It was a story that made headlines across the country last year — the mother who allegedly drugged rival ponies at a show where her son was competing — and the saga took a fresh twist last week.

The claims were made by fellow parents at a show in St Lawrence, Jersey, last autumn (news, 21 September 2006). It was alleged that one young competitor’s mother slipped the sedative acepromazine (ACP) among Polo mints and fed them to several ponies at the show.

Four ponies competing at the BSJA Jersey event then tested positive for ACP, but a police investigation was dropped because the allegations did not contravene Jersey law.

But H&H has learned that an independent inquiry into the allegations, conducted by a local lawyer, policeman and show judge, and based on interviews with witnesses, will be published imminently. Three families are expected to pursue private legal action as a result.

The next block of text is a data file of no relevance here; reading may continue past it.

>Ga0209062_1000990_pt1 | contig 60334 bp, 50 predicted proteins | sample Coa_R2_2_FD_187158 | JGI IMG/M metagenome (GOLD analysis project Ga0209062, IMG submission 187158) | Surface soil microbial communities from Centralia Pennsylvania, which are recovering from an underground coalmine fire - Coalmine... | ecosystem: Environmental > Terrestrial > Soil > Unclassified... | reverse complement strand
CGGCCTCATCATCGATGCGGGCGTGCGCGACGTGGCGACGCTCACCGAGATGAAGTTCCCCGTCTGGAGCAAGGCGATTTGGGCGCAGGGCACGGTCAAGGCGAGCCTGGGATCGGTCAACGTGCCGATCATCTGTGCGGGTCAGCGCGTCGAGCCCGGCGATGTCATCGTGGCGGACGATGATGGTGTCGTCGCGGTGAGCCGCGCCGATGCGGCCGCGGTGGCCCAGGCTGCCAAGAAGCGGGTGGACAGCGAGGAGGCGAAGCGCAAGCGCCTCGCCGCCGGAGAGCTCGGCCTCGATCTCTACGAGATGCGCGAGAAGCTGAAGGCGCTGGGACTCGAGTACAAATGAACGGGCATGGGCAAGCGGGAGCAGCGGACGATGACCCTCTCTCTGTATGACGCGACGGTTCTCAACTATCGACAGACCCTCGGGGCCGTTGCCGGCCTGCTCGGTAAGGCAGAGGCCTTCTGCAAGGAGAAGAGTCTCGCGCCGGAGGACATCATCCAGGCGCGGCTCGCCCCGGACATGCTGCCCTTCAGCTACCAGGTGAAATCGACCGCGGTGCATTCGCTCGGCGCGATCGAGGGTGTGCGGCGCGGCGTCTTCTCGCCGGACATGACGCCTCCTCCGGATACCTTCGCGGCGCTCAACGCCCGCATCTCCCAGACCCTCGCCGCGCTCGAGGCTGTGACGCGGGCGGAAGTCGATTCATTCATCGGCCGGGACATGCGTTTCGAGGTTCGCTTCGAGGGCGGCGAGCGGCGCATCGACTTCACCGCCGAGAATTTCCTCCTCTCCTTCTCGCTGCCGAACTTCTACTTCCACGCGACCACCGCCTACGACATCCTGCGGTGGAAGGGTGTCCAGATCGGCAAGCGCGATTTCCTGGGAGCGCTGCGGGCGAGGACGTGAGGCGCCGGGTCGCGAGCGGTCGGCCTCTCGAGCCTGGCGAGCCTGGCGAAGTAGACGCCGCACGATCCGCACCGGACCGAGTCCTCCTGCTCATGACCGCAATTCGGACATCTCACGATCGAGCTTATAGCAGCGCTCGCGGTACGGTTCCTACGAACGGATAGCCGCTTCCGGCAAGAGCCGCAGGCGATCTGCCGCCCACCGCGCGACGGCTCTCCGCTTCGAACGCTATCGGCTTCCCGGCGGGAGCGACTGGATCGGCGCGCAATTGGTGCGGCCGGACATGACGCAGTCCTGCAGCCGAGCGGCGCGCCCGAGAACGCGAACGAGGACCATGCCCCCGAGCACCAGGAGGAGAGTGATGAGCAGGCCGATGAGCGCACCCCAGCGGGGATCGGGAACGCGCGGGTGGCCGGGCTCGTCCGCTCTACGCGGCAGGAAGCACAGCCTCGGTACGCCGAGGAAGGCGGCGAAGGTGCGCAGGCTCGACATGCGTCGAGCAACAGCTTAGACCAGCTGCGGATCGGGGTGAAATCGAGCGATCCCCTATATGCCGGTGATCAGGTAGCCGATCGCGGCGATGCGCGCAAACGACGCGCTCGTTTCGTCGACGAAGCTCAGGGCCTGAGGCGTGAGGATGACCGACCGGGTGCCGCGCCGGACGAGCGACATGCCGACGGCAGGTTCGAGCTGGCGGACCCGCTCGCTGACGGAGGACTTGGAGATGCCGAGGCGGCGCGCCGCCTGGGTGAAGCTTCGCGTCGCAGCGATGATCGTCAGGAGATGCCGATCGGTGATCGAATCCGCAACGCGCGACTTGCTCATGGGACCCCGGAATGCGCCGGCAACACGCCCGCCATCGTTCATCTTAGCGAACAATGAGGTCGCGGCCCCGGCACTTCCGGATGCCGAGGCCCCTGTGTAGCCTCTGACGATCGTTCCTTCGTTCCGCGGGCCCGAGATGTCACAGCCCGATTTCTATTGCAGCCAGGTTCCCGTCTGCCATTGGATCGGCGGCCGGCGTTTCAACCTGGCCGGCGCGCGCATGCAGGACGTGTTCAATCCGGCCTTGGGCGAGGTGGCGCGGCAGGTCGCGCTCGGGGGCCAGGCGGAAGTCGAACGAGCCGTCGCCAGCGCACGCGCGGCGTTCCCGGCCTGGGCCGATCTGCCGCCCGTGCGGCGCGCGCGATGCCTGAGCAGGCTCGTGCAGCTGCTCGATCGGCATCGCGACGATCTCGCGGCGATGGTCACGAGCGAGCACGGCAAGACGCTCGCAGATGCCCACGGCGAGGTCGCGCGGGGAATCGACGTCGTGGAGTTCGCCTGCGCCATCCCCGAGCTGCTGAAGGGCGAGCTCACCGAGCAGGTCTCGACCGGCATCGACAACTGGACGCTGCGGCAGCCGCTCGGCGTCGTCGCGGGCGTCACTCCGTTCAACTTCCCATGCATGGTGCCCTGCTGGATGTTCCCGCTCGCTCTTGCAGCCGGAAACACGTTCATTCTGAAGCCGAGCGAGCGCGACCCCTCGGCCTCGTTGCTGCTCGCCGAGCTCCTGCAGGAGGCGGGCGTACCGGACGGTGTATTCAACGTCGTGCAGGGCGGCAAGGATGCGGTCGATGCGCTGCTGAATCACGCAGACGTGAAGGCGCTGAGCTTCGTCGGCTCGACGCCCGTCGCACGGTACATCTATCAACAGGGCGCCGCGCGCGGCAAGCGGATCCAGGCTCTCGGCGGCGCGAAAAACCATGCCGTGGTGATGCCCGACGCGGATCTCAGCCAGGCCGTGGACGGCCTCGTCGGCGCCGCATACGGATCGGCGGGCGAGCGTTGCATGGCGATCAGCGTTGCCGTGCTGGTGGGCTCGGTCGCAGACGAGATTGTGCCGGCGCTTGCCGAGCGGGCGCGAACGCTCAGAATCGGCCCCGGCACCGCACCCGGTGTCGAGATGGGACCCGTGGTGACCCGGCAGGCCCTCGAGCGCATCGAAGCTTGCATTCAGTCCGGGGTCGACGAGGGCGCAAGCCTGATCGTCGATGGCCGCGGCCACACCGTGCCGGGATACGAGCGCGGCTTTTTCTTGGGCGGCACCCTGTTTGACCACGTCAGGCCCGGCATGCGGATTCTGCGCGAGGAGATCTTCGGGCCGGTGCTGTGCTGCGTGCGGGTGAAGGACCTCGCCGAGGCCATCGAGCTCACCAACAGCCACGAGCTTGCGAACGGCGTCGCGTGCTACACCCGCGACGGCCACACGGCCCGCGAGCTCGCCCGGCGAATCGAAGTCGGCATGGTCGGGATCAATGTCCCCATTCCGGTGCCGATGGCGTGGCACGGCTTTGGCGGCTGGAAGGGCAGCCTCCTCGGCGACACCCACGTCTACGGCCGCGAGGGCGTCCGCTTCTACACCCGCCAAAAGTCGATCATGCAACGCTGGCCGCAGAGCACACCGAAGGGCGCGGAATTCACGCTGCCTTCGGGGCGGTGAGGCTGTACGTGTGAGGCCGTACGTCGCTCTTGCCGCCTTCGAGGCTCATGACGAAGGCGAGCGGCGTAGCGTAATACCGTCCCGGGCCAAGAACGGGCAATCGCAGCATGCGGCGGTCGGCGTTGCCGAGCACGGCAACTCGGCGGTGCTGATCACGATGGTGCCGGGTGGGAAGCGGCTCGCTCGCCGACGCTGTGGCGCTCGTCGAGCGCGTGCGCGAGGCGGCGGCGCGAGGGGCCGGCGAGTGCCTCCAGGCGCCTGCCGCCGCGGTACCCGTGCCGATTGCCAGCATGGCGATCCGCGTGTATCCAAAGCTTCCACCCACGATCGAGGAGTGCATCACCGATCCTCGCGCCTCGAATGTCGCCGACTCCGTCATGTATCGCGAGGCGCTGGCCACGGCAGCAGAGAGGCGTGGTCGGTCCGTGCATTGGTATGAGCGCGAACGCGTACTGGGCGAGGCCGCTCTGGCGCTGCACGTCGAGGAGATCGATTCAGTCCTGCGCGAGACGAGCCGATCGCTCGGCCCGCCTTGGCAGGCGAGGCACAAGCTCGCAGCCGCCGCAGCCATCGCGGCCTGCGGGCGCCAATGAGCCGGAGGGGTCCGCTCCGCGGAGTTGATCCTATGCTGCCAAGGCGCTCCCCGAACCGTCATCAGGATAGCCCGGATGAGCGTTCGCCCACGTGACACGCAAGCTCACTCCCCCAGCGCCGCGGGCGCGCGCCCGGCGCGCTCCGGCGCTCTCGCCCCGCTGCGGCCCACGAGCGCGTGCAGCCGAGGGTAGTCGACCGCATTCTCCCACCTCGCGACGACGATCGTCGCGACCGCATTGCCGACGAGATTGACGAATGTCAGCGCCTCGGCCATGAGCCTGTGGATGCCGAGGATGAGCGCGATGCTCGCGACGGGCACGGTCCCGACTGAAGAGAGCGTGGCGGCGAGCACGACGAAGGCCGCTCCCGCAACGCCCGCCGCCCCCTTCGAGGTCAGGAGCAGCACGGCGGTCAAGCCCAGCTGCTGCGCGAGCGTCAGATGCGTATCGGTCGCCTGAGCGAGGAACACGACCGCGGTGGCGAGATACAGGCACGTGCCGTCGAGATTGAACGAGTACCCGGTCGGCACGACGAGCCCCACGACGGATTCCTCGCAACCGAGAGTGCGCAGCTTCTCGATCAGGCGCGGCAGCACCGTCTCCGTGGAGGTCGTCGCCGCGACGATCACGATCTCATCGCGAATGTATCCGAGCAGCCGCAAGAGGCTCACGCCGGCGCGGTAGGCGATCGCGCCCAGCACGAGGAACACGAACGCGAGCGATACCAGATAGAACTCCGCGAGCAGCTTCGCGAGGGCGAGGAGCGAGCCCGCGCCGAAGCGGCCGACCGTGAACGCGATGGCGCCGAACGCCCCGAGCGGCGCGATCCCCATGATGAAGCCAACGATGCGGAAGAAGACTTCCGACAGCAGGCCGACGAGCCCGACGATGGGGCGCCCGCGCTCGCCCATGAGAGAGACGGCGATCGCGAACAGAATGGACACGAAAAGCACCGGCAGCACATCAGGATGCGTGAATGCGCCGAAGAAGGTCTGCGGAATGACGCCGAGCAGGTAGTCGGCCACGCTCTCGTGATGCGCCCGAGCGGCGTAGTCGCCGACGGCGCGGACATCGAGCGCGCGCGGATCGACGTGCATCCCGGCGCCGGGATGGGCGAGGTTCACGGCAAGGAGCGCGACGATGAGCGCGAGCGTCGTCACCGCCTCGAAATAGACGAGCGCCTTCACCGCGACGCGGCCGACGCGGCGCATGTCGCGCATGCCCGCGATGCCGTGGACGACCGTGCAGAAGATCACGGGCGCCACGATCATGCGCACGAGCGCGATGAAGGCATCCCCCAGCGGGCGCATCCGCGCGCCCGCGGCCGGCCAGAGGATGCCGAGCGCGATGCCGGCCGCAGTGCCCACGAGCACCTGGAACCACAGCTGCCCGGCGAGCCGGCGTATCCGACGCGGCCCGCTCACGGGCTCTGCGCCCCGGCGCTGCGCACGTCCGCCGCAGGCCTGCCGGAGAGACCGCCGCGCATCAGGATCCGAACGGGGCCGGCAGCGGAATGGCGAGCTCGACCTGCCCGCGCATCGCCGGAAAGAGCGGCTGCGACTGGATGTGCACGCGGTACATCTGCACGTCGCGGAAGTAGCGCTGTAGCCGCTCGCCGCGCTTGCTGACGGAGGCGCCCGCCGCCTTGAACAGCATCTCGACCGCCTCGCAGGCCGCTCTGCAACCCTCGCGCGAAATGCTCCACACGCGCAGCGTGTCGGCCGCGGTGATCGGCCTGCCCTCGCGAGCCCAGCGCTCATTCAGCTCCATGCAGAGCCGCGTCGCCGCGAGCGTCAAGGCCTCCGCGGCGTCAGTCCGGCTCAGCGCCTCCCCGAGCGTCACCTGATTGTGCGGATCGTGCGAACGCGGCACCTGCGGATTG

The accused mother’s vet, Charles Gruchy, was one of those interviewed. He revealed that his “valued client” had instructed him to release her files to the inquiry.

He explained: “She was more than happy for me to divulge all the information I have on her horses — including any prescriptions that may have been issued.”

Philip Billington, a Jersey resident and a BSJA judge and course-designer, said the report had been handed to David Robinson, chairman of BSJA Jersey.

Mr Robinson himself was unavailable for comment, but Mr Billington said: “David wants to seek legal advice before releasing the findings. The report is likely to have an impact on what the families do, so he is being cautious.

“We know some ponies were doped, but what we don’t know is when the doping took place or who did it.”

Mr Billington admitted to a change in atmosphere at local shows since the alleged doping took place.

He said: “Ponies don’t get left on their own much now.”

This news story was first published in Horse & Hound (2 August, ’07)